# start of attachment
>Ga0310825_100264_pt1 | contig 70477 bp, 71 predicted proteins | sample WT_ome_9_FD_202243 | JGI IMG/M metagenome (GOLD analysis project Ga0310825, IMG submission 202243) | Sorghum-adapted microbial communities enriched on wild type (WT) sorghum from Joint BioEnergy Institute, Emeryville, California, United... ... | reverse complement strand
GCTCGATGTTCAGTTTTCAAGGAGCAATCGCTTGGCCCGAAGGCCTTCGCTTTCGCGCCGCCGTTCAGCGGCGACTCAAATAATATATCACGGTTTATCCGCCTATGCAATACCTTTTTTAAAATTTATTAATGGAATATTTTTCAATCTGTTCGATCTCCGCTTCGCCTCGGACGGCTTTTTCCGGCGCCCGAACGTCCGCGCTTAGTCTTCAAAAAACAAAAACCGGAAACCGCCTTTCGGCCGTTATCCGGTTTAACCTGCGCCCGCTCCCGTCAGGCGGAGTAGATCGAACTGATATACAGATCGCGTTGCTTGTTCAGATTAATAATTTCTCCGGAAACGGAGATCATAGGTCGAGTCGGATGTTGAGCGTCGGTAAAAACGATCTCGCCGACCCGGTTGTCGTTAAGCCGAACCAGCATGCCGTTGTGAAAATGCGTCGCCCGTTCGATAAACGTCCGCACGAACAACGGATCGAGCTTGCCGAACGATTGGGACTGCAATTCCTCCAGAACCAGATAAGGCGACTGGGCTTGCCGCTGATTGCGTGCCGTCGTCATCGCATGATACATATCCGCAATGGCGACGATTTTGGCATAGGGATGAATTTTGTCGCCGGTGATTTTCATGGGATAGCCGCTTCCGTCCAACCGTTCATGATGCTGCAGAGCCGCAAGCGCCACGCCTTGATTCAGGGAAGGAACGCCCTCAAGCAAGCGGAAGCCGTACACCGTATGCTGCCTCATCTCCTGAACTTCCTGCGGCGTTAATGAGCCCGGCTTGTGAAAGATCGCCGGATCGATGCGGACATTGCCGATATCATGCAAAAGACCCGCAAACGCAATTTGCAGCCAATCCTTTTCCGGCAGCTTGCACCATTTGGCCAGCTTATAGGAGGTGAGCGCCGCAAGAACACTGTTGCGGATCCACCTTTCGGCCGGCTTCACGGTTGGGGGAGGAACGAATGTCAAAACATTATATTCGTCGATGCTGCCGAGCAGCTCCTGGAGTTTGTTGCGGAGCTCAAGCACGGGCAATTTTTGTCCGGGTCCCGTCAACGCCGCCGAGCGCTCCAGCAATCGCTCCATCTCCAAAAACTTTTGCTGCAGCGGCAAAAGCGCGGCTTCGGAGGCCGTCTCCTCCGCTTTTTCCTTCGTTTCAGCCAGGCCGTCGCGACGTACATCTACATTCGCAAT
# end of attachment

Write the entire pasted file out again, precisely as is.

>Ga0310825_100264_pt1 | contig 70477 bp, 71 predicted proteins | sample WT_ome_9_FD_202243 | JGI IMG/M metagenome (GOLD analysis project Ga0310825, IMG submission 202243) | Sorghum-adapted microbial communities enriched on wild type (WT) sorghum from Joint BioEnergy Institute, Emeryville, California, United... ... | reverse complement strand
GCTCGATGTTCAGTTTTCAAGGAGCAATCGCTTGGCCCGAAGGCCTTCGCTTTCGCGCCGCCGTTCAGCGGCGACTCAAATAATATATCACGGTTTATCCGCCTATGCAATACCTTTTTTAAAATTTATTAATGGAATATTTTTCAATCTGTTCGATCTCCGCTTCGCCTCGGACGGCTTTTTCCGGCGCCCGAACGTCCGCGCTTAGTCTTCAAAAAACAAAAACCGGAAACCGCCTTTCGGCCGTTATCCGGTTTAACCTGCGCCCGCTCCCGTCAGGCGGAGTAGATCGAACTGATATACAGATCGCGTTGCTTGTTCAGATTAATAATTTCTCCGGAAACGGAGATCATAGGTCGAGTCGGATGTTGAGCGTCGGTAAAAACGATCTCGCCGACCCGGTTGTCGTTAAGCCGAACCAGCATGCCGTTGTGAAAATGCGTCGCCCGTTCGATAAACGTCCGCACGAACAACGGATCGAGCTTGCCGAACGATTGGGACTGCAATTCCTCCAGAACCAGATAAGGCGACTGGGCTTGCCGCTGATTGCGTGCCGTCGTCATCGCATGATACATATCCGCAATGGCGACGATTTTGGCATAGGGATGAATTTTGTCGCCGGTGATTTTCATGGGATAGCCGCTTCCGTCCAACCGTTCATGATGCTGCAGAGCCGCAAGCGCCACGCCTTGATTCAGGGAAGGAACGCCCTCAAGCAAGCGGAAGCCGTACACCGTATGCTGCCTCATCTCCTGAACTTCCTGCGGCGTTAATGAGCCCGGCTTGTGAAAGATCGCCGGATCGATGCGGACATTGCCGATATCATGCAAAAGACCCGCAAACGCAATTTGCAGCCAATCCTTTTCCGGCAGCTTGCACCATTTGGCCAGCTTATAGGAGGTGAGCGCCGCAAGAACACTGTTGCGGATCCACCTTTCGGCCGGCTTCACGGTTGGGGGAGGAACGAATGTCAAAACATTATATTCGTCGATGCTGCCGAGCAGCTCCTGGAGTTTGTTGCGGAGCTCAAGCACGGGCAATTTTTGTCCGGGTCCCGTCAACGCCGCCGAGCGCTCCAGCAATCGCTCCATCTCCAAAAACTTTTGCTGCAGCGGCAAAAGCGCGGCTTCGGAGGCCGTCTCCTCCGCTTTTTCCTTCGTTTCAGCCAGGCCGTCGCGACGTACATCTACATTCGCAAT